What is IPY
Displaying items by tag: Russia
Friday, 20 February 2009 12:06
GAPS: The Impacts of Oil and Gas Activity on Peoples in the Arctic
Oil and gas exploration that is coming to Canada’s North may bring benefits such as previously unheard of wealth to local communities, but it will also present new challenges to community infrastructure and traditional livelihoods. Fort Good Hope But how do you assess the pros and cons of increased development? That’s where GAPS: The Impacts of Oil and Gas Activity on People in the Arctic Using a Multiple Securities Perspective, comes into play. As its name suggests, the project is using a comprehensive and holistic approach to try to come up with some of the answers. We are giving particular priority to the human se...
Thursday, 19 February 2009 12:07
Arctic sea ice will probably not recover
As predicted by all IPCC models, Arctic sea ice will most likely disappear during summers in the near future. However, it seems like this is going to happen much sooner than models predicted, as pointed out by recent observations and data reanalysis undertaken during IPY and the Damocles Integrated Project. On February 25, 2009, there will be a celebration in Geneva, Switzerland to officially close the 4th IPY that started on March 1st 2007 in Paris, France. It is not a surprise that one of the main topics of this 4th IPY was climate change, since the polar regions play a very important role in Earth's climate. This role is magnified by the combined effect of two main processes: one is due to the presence of greenhouse gases in the atmosphere trapping longwave solar radiat...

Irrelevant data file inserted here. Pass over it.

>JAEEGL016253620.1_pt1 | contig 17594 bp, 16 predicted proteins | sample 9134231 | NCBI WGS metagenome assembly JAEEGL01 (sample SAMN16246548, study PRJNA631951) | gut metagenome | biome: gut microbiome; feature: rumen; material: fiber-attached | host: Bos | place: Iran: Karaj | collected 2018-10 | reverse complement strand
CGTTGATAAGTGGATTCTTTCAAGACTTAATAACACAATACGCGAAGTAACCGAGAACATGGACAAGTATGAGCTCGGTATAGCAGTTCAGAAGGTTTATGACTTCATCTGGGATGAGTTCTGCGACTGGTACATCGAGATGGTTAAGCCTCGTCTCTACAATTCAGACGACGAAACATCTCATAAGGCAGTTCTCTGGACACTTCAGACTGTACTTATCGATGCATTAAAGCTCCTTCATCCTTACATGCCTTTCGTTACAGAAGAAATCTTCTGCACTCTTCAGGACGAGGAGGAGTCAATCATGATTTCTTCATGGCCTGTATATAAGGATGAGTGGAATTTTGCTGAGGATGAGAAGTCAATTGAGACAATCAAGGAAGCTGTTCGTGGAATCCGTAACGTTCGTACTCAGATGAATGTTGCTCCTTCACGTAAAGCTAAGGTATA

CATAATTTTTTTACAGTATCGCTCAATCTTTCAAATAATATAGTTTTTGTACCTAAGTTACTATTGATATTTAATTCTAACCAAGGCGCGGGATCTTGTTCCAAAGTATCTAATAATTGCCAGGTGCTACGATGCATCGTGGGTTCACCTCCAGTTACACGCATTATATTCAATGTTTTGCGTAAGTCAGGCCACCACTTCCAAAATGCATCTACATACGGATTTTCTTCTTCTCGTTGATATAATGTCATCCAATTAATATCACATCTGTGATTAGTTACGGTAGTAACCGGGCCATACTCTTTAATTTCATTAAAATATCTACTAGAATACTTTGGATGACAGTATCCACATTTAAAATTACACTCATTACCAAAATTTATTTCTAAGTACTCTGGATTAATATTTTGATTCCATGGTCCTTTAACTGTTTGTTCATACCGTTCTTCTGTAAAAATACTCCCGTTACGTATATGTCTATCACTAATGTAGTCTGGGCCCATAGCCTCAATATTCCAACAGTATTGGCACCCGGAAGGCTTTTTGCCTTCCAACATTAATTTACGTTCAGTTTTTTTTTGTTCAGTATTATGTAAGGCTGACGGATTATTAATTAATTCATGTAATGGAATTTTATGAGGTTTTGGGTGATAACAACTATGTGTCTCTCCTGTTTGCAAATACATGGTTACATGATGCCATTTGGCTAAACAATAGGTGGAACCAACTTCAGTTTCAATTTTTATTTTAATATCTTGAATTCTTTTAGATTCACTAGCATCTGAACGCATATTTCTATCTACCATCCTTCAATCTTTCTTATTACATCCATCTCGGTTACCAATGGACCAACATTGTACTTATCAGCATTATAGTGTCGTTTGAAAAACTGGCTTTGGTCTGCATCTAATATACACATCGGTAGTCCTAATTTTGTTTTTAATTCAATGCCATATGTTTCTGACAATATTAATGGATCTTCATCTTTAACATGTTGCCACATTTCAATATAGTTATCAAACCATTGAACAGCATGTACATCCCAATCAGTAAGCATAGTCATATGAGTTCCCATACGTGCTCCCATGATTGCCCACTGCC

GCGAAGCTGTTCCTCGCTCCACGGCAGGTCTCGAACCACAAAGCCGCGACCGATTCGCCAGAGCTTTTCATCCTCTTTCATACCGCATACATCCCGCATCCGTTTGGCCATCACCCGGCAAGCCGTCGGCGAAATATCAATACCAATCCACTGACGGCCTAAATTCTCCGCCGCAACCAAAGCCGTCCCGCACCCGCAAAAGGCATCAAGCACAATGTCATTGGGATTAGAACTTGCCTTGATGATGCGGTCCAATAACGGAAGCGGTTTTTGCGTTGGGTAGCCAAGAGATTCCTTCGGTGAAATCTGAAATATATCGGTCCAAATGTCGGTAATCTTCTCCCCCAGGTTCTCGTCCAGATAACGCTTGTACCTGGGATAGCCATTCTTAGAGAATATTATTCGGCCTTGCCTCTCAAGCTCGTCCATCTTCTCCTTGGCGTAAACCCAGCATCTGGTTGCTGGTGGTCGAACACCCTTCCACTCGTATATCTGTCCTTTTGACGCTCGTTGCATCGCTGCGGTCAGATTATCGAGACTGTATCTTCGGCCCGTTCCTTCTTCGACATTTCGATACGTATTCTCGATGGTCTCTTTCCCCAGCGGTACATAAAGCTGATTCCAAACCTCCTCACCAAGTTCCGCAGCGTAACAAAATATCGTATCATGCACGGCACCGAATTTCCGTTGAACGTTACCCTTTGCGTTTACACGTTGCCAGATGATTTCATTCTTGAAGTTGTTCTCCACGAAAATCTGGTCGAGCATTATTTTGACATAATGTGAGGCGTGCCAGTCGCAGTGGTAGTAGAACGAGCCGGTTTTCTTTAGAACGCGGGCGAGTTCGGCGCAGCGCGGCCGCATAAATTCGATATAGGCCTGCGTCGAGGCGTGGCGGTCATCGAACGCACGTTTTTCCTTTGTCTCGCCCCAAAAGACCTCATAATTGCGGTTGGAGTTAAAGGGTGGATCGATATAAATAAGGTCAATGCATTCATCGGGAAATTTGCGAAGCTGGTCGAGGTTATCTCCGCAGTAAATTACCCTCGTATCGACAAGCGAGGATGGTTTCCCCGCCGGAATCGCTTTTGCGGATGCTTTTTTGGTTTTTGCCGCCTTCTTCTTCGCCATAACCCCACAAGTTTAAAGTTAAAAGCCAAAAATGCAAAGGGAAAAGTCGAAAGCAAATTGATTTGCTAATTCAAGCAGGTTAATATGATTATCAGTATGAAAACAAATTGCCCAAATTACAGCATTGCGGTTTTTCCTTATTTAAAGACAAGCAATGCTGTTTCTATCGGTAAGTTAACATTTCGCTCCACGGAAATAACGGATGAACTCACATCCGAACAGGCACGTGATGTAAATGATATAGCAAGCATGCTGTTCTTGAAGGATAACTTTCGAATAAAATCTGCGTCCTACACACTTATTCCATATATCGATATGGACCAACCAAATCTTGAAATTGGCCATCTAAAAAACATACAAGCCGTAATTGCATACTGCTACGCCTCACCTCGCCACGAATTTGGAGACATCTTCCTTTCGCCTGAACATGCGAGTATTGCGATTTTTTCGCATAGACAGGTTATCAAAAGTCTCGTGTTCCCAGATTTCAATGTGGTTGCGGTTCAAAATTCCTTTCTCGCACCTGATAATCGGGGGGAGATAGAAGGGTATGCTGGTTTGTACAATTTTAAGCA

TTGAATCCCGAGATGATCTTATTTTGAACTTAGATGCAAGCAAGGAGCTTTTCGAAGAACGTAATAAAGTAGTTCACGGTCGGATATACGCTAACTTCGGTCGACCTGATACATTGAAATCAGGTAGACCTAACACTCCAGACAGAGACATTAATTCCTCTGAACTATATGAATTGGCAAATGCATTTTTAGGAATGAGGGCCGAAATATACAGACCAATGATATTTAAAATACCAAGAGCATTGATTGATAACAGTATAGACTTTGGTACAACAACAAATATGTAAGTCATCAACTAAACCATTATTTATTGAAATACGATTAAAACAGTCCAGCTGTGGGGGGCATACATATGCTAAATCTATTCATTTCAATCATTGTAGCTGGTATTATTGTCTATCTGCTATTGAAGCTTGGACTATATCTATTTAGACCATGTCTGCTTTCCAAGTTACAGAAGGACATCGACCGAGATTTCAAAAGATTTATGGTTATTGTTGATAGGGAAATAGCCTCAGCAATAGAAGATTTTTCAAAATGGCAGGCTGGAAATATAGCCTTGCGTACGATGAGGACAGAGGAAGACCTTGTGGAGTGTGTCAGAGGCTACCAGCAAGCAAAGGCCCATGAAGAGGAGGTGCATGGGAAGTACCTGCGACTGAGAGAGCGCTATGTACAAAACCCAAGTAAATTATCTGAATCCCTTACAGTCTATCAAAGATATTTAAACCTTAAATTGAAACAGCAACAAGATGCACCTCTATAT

Wednesday, 18 February 2009 08:50
Circumpolar Flaw Lead System Study Celebrates with IPY in Geneva
Winnipeg, Canada — 18 February 2009 — The University of Manitoba-led project that gained worldwide appeal and interest will be one of the highlights of a conference in Europe Feb. 25, 2009 as International Polar Year (IPY) wraps. An IPY committee will release its State of Polar Research report at that time to summarize all the IPY studies, one of the largest of which was led by a climate change expert at the University of Manitoba. “Our data is coming in and our team is looking forward to the next phase of our research,” says Barber, David Barber, Canada Research Chair in Arctic System Science and director of the Centre for Earth Observation Science (CEOS) at the University of Manitoba. “IPY gave us this tremendous window into climate change. What we learned about...
Tuesday, 17 February 2009 16:48
Changes in tundra greenness linked to sea-ice retreat and warmer land temperatures
February 17, 2009 — FAIRBANKS, Alaska — The Greening of the Arctic (GOA) IPY initiative is comprised of four projects each contributing to documenting, mapping and understanding the rapid and dramatic changes to terrestrial vegetation expected across the circumpolar Arctic as a result of a changing climate. These changes will likely affect the permafrost, active layer, carbon reserves, trace-gas fluxes, hydrological systems, biodiversity, wildlife populations and the human habitability of Arctic ecosystems, says GOA principal investigator Donald “Skip” Walker, director of the Institute of Arctic Biology’s ...